There are many ways to use your own workforce to discover insights into curbing employee turnover trends. It’s important to open more lines of communication between all levels of employees when it comes to expectations, compensation, and conflict resolution.

Employees are quicker than ever to leave a company if they feel they aren’t being heard or treated fairly. Your first move in curbing credit union employee turnover should be to implement strategies and opportunities for staff members to share thoughts and concerns with leadership teams. And these opportunities should be presented in a way that is actionable and truly taken seriously.

Some things to think about:

  • How do employees view communication channels between themselves and your credit union? Are they effective, transparent, and impactful?
  • How do your employees feel about their roles and responsibilities? Have their feelings changed recently? What has caused those changes?
  • Are there improvements that could be made to help foster communication between leaders, employees, and peers?

Evaluate Management Protocols & Training

Employee turnover is often caused by negative relationships between employees and management and a lack of trust in an organization.

When it comes to improving these relationships, it’s important to know what you are working with in the beginning. Do your management teams have training that allows them to resolve conflict effectively? Or are you just leaving your managers to use their best judgment and escalate issues to HR if they are uncomfortable continuing certain conversations?

Evaluating your management protocols and training in regard to communication and transparency is a critical piece of the credit union employee retention plan.

Employees don’t leave bad companies; they leave bad managers. And this is truer than ever. Employee engagement can be tough, and stagnation can happen at all levels of leadership. That’s why manager training should be refreshed periodically to improve managers’ emotional intelligence levels as well as their interpersonal skills.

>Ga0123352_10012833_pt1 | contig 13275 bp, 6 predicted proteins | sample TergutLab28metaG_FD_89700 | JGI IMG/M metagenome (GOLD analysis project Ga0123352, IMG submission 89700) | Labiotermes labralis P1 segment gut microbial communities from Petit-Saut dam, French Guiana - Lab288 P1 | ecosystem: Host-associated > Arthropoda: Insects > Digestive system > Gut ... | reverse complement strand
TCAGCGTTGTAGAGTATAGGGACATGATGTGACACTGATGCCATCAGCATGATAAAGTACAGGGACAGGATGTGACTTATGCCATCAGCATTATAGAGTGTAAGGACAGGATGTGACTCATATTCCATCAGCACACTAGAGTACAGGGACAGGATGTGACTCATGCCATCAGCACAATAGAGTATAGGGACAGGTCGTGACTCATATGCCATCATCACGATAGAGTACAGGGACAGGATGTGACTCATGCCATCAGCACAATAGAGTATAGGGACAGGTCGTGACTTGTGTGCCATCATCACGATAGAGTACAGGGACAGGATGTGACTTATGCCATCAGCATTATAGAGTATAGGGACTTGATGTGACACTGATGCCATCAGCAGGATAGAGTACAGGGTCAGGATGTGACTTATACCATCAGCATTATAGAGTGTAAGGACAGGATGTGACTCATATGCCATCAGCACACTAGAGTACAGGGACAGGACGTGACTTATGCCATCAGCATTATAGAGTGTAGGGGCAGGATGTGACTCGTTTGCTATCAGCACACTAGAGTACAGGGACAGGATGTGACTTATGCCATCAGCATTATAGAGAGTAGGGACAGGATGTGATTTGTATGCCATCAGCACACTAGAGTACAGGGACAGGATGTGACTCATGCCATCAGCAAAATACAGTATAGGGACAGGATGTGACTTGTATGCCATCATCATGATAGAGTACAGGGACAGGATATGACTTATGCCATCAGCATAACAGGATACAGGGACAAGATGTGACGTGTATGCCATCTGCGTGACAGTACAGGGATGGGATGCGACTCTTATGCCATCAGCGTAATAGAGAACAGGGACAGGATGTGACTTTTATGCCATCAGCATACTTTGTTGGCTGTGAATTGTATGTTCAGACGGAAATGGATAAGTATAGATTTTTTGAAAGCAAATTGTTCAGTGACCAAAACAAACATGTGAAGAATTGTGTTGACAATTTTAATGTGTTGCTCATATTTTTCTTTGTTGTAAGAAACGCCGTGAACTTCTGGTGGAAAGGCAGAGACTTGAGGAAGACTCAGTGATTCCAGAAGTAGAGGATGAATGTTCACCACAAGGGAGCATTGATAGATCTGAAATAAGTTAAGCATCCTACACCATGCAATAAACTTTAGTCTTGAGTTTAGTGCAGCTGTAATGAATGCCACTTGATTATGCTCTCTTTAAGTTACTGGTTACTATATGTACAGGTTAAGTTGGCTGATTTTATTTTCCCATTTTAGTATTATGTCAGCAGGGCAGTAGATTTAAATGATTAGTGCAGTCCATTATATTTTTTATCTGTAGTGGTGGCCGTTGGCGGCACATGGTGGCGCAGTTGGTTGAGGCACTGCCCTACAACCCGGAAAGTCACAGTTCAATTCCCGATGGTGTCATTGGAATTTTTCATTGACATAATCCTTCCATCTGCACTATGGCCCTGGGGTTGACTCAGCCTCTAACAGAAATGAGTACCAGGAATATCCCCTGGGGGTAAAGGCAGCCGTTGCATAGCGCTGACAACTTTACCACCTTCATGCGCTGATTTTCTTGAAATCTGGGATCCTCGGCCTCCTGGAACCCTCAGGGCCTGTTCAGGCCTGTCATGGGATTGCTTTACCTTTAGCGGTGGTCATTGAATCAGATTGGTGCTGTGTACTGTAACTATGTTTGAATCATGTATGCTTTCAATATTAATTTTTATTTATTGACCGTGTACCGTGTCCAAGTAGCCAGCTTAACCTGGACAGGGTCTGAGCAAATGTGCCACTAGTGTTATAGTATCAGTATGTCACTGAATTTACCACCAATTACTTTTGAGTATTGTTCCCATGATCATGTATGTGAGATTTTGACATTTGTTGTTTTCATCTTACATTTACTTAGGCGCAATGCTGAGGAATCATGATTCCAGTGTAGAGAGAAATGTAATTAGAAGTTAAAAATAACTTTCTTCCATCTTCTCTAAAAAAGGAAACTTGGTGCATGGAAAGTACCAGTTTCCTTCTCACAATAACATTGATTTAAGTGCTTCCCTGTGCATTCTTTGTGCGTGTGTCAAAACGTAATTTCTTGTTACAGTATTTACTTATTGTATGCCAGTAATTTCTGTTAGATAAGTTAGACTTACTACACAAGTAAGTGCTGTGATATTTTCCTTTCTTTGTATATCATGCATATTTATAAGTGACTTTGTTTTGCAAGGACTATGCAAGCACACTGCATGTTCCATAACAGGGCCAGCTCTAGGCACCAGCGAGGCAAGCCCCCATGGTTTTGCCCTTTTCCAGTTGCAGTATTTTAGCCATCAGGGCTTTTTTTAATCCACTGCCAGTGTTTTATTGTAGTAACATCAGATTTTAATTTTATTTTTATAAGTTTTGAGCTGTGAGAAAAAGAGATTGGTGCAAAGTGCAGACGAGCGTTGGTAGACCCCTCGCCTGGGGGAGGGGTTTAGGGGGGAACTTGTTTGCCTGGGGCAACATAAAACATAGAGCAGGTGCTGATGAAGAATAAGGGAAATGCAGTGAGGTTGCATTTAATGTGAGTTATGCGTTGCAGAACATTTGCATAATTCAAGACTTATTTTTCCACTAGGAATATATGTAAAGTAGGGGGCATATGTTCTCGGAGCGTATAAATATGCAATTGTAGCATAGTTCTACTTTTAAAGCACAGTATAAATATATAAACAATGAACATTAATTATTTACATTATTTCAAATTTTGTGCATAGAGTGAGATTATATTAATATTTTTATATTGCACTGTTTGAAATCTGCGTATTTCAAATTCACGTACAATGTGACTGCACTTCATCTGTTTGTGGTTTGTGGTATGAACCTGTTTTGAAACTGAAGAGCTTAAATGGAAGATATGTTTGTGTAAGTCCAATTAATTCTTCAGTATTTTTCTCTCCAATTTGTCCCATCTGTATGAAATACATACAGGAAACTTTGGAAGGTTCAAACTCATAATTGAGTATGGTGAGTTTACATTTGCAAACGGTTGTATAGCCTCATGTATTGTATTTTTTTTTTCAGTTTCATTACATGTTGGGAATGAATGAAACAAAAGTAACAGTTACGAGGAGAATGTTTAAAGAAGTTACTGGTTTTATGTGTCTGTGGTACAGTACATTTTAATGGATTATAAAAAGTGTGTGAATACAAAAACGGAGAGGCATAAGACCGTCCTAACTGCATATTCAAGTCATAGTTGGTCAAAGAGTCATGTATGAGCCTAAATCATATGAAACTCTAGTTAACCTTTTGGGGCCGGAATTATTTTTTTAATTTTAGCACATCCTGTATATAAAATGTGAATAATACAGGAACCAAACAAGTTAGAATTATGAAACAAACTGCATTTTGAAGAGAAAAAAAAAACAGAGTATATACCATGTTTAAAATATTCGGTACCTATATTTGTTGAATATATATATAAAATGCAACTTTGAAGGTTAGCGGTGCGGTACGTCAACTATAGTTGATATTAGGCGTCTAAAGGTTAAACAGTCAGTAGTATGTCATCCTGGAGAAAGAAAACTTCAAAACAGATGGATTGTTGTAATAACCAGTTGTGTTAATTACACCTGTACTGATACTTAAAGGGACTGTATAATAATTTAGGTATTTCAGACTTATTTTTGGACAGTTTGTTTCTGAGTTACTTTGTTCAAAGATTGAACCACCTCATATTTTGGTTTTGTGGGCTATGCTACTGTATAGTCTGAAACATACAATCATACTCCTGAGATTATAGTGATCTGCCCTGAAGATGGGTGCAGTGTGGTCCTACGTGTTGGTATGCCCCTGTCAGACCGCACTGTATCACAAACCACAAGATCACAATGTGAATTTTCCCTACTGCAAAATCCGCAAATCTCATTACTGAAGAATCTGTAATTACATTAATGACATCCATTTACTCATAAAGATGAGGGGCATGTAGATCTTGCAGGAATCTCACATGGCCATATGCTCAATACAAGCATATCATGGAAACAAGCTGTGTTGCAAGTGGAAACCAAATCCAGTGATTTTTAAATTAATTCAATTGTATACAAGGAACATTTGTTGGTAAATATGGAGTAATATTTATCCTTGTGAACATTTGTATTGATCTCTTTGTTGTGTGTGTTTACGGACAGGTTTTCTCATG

Your managers (should) already demonstrate that they can manage credit union employees and operations. The training they need is more valuable when it’s focused on how to effectively manage and evaluate people and their emotions.

Focus on Fostering Purpose and Upholding Values

Credit union employee turnover goes down when individuals feel like they have a strong purpose and direction driving their work. While we can’t all have jobs where we save lives or help people in need, there are many ways to instill a sense of individual purpose in your employees.

Leaders should foster interactions where each employee is being recognized for fulfilling their professional purpose. We can take a hint from the number of nurses who are upset at having worked through a global pandemic and then being rewarded with tumblers or pizza parties. Efforts should be put forth to create meaningful recognition of individual employee purpose.

Another way to foster purpose and instill a sense of integrity is to make sure employees at all levels of leadership are upholding the values that adorn your walls and websites. If your mission, vision, and values don’t match your work environment, credit union employee retention gets much harder.

Leaders Partner with Other Leaders – Like IMS

IMS is the leading backup, disaster recovery, and IaaS service provider for credit unions. We know how important it is for credit unions of all sizes – from Fortune 500 companies to local one-branch CUS – to safeguard your member data at all times and in all circumstances.